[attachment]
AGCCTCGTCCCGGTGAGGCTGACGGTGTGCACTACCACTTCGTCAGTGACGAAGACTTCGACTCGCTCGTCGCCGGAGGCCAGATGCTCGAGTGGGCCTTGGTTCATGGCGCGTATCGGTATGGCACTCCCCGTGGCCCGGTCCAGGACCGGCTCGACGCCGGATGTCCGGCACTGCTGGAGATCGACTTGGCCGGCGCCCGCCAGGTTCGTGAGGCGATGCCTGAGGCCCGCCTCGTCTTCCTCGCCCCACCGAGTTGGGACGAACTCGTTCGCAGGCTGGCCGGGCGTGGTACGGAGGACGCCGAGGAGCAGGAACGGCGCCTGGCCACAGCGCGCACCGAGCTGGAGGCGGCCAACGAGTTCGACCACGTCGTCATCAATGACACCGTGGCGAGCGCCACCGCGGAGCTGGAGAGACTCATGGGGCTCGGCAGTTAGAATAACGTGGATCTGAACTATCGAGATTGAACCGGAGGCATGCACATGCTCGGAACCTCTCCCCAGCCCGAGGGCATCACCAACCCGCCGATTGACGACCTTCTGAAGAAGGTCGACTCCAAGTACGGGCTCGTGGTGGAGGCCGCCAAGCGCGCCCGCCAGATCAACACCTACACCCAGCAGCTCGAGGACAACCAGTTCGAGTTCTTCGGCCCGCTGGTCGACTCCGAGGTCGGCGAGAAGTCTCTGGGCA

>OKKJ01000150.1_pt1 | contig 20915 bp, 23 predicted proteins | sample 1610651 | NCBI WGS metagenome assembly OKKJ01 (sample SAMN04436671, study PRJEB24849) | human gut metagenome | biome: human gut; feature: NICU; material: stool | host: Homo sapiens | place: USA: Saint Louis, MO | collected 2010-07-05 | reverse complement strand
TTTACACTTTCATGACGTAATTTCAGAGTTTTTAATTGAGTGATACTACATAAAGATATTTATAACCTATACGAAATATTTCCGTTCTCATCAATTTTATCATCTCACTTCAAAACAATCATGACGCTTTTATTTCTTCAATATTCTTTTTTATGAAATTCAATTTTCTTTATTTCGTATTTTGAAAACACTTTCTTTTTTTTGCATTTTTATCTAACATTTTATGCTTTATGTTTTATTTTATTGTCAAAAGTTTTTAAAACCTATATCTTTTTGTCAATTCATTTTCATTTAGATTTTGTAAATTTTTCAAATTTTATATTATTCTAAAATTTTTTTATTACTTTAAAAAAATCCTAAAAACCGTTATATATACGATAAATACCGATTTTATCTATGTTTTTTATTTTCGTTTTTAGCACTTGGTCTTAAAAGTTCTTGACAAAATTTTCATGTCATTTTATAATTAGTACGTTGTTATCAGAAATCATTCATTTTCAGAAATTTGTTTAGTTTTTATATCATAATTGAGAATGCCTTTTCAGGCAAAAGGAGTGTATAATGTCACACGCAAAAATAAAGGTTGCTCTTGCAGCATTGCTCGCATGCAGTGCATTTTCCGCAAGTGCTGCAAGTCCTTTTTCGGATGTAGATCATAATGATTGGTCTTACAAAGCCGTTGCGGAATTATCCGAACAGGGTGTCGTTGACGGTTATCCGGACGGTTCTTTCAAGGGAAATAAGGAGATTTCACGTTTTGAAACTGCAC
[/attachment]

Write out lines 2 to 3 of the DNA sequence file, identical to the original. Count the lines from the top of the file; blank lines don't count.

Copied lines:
>OKKJ01000150.1_pt1 | contig 20915 bp, 23 predicted proteins | sample 1610651 | NCBI WGS metagenome assembly OKKJ01 (sample SAMN04436671, study PRJEB24849) | human gut metagenome | biome: human gut; feature: NICU; material: stool | host: Homo sapiens | place: USA: Saint Louis, MO | collected 2010-07-05 | reverse complement strand
TTTACACTTTCATGACGTAATTTCAGAGTTTTTAATTGAGTGATACTACATAAAGATATTTATAACCTATACGAAATATTTCCGTTCTCATCAATTTTATCATCTCACTTCAAAACAATCATGACGCTTTTATTTCTTCAATATTCTTTTTTATGAAATTCAATTTTCTTTATTTCGTATTTTGAAAACACTTTCTTTTTTTTGCATTTTTATCTAACATTTTATGCTTTATGTTTTATTTTATTGTCAAAAGTTTTTAAAACCTATATCTTTTTGTCAATTCATTTTCATTTAGATTTTGTAAATTTTTCAAATTTTATATTATTCTAAAATTTTTTTATTACTTTAAAAAAATCCTAAAAACCGTTATATATACGATAAATACCGATTTTATCTATGTTTTTTATTTTCGTTTTTAGCACTTGGTCTTAAAAGTTCTTGACAAAATTTTCATGTCATTTTATAATTAGTACGTTGTTATCAGAAATCATTCATTTTCAGAAATTTGTTTAGTTTTTATATCATAATTGAGAATGCCTTTTCAGGCAAAAGGAGTGTATAATGTCACACGCAAAAATAAAGGTTGCTCTTGCAGCATTGCTCGCATGCAGTGCATTTTCCGCAAGTGCTGCAAGTCCTTTTTCGGATGTAGATCATAATGATTGGTCTTACAAAGCCGTTGCGGAATTATCCGAACAGGGTGTCGTTGACGGTTATCCGGACGGTTCTTTCAAGGGAAATAAGGAGATTTCACGTTTTGAAACTGCAC